In John Ortberg's book Everybody's Normal Til You Get to Know Them, he reminds us that "imperfect people like you and me can pursue community with other imperfect people." Yet when I rewind the tape on my church ministry experience, I can recall some situations that left me questioning the truth of the that statement.
Do you ever feel as though there's a mile-wide divide between what some congregations expect of you as the pastor's wife and where your gifts and talents and desires lie? It happened many years ago, but I still remember a painful conversation with a woman who felt it was her responsibility (or privilege?) to set me straight.
At that time I was a young mother balancing home and parenting responsibilities with working as a nurse, teaching kindergarten Sabbath school, and fulfilling other smaller church roles. One Sunday afternoon I had taken some extra time to prepare the classroom for the next Sabbath when in walked Elizabeth. Her whole body was contorted in anger as she stood inches away from me with teeth clenched. Talking loudly in a menacing tone, she told me that I did not meet her expectations of a wife in ministry. She then scolded me and informed me of the role I was expected to fill.
Now if we were to be perfectly honest with one another, most of us could share a personal story of our great fall--you know, the one that knocked you off the proverbial pedestal built for the pastor's wife. We each face times of disappointment in the church. There can be many reasons, and for some of us there are too many to list. See if any of these less than pleasurable times come to mind: a hurtful comment made to your husband, raised eyebrows or "discipline" directed at your children, or an expression that you should be more hospitable, more involved, more up front.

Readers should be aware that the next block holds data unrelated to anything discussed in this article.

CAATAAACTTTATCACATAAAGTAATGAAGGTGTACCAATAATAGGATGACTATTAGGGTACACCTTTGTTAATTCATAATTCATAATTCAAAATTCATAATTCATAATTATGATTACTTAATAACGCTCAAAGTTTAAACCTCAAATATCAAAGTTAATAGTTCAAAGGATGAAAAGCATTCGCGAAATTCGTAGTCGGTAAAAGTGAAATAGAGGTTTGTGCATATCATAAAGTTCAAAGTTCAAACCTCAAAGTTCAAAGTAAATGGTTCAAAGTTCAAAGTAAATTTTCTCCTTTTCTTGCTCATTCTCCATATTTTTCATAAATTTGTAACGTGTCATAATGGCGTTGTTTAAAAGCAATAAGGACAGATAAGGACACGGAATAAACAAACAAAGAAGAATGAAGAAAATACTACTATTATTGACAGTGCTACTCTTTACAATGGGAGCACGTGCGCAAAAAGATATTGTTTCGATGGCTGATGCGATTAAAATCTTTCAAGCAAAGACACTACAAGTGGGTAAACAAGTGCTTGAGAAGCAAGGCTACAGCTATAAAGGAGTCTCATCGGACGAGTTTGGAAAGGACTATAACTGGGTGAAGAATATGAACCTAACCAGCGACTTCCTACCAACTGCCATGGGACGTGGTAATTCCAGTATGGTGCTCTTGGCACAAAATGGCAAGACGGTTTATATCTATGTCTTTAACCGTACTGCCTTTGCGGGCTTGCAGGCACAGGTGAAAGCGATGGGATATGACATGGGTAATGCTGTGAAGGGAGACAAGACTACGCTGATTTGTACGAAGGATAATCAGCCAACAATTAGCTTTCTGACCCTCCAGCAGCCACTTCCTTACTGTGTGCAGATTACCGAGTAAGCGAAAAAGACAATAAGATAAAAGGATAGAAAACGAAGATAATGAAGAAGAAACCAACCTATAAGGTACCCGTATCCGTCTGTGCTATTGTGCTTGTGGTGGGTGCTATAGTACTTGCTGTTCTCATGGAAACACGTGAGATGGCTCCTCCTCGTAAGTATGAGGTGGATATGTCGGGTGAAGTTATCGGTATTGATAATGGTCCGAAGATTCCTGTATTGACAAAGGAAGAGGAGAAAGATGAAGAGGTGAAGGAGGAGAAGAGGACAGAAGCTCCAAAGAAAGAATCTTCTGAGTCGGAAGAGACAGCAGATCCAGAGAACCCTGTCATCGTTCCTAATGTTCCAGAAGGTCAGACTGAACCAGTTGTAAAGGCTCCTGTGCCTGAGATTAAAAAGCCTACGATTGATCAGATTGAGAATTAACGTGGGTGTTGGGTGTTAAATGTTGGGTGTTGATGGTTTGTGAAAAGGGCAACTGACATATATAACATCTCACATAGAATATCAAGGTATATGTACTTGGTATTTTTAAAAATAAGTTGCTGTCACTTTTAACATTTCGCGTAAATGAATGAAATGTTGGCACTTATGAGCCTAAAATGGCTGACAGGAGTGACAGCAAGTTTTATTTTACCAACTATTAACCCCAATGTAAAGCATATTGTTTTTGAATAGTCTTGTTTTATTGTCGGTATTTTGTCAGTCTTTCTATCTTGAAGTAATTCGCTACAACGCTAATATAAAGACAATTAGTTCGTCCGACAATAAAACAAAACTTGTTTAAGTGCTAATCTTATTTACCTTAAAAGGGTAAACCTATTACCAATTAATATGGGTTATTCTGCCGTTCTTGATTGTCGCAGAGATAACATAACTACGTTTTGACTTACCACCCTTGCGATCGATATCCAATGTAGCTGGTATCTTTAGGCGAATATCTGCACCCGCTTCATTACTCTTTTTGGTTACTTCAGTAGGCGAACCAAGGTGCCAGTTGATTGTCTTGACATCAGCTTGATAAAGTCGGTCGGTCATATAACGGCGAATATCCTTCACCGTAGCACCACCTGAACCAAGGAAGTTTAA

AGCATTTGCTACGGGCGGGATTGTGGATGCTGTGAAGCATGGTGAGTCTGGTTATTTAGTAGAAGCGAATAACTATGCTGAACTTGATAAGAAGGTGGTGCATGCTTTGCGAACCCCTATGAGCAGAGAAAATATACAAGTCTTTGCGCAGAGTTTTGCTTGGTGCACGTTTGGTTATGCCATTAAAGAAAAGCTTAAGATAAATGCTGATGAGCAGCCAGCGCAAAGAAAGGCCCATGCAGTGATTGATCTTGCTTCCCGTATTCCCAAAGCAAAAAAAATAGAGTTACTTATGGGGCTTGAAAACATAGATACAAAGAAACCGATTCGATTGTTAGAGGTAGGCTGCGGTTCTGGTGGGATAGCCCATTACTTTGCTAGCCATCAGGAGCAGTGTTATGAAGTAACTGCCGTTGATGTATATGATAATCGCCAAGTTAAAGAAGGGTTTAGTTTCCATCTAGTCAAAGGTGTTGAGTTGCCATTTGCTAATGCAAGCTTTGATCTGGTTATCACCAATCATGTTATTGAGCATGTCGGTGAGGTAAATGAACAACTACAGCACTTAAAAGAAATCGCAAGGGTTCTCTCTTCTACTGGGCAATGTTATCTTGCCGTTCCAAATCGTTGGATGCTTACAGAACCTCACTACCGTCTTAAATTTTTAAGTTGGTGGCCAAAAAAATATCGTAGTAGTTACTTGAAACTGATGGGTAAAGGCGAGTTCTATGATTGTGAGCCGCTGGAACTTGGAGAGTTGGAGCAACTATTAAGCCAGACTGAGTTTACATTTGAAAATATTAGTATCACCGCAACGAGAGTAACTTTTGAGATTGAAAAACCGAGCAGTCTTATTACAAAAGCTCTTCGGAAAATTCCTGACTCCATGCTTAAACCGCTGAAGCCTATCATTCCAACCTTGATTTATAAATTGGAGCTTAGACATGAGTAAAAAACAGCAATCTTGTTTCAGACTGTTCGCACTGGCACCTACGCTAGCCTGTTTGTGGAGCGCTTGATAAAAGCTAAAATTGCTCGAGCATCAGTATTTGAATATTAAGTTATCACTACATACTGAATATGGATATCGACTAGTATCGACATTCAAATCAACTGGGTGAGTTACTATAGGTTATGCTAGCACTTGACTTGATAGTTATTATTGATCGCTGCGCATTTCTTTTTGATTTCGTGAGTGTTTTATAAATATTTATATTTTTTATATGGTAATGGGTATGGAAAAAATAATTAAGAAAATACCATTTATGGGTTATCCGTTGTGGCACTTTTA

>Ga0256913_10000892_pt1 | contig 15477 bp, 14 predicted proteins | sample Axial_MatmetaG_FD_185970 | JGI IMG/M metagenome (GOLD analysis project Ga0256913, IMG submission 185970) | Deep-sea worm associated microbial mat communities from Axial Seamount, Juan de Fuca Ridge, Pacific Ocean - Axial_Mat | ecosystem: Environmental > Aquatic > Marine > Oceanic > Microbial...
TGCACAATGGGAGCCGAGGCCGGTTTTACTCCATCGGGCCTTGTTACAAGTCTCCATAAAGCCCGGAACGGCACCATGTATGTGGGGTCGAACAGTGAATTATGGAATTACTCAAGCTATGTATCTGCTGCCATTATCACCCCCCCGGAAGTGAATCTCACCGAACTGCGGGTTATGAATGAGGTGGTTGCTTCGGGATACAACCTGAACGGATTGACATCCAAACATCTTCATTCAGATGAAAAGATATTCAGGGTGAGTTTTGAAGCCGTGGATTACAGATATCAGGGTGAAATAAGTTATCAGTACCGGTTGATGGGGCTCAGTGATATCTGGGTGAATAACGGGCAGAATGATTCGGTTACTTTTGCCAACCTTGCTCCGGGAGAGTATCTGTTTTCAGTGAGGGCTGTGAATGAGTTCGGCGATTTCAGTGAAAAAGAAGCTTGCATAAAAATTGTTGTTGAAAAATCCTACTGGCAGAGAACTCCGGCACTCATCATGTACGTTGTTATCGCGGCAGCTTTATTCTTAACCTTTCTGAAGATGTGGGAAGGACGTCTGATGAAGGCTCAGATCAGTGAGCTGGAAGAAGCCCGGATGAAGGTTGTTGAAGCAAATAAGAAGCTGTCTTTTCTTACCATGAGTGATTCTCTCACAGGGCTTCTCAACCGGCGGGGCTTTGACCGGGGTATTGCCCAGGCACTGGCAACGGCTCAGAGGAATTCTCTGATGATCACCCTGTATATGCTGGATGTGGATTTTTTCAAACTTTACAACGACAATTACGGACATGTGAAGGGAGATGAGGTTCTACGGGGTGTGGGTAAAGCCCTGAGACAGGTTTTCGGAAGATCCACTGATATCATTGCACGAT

In one of the first small churches where Steve pastored, I hosted nearly every special celebration in our home--a baby shower, a graduation party, a wedding shower, and so on. I loved it! Then we moved to a much larger, affluent church where the women already had their own system for all of these events. My gifts weren't needed, and I struggled to know where to fit in and connect.
In each of these situations I've had to learn to give back to the Lord my trial and not become bitter in the area of service. I've learned to make adjustments, realizing that in some churches my talents are not as needed as in others. I've learned to pray and wait for the right opportunities to participate and share my God-given gifts. I also pray for God to put His love in my heart for those who have been hurtful; I need to see them through the eyes of Christ.
Know that you are remembered in prayer as you give the gifts of your time and talents to those in your churches. And if you're experiencing challenges like those I've shared, know that you're not alone. Be encouraged as you serve others for Jesus' sake.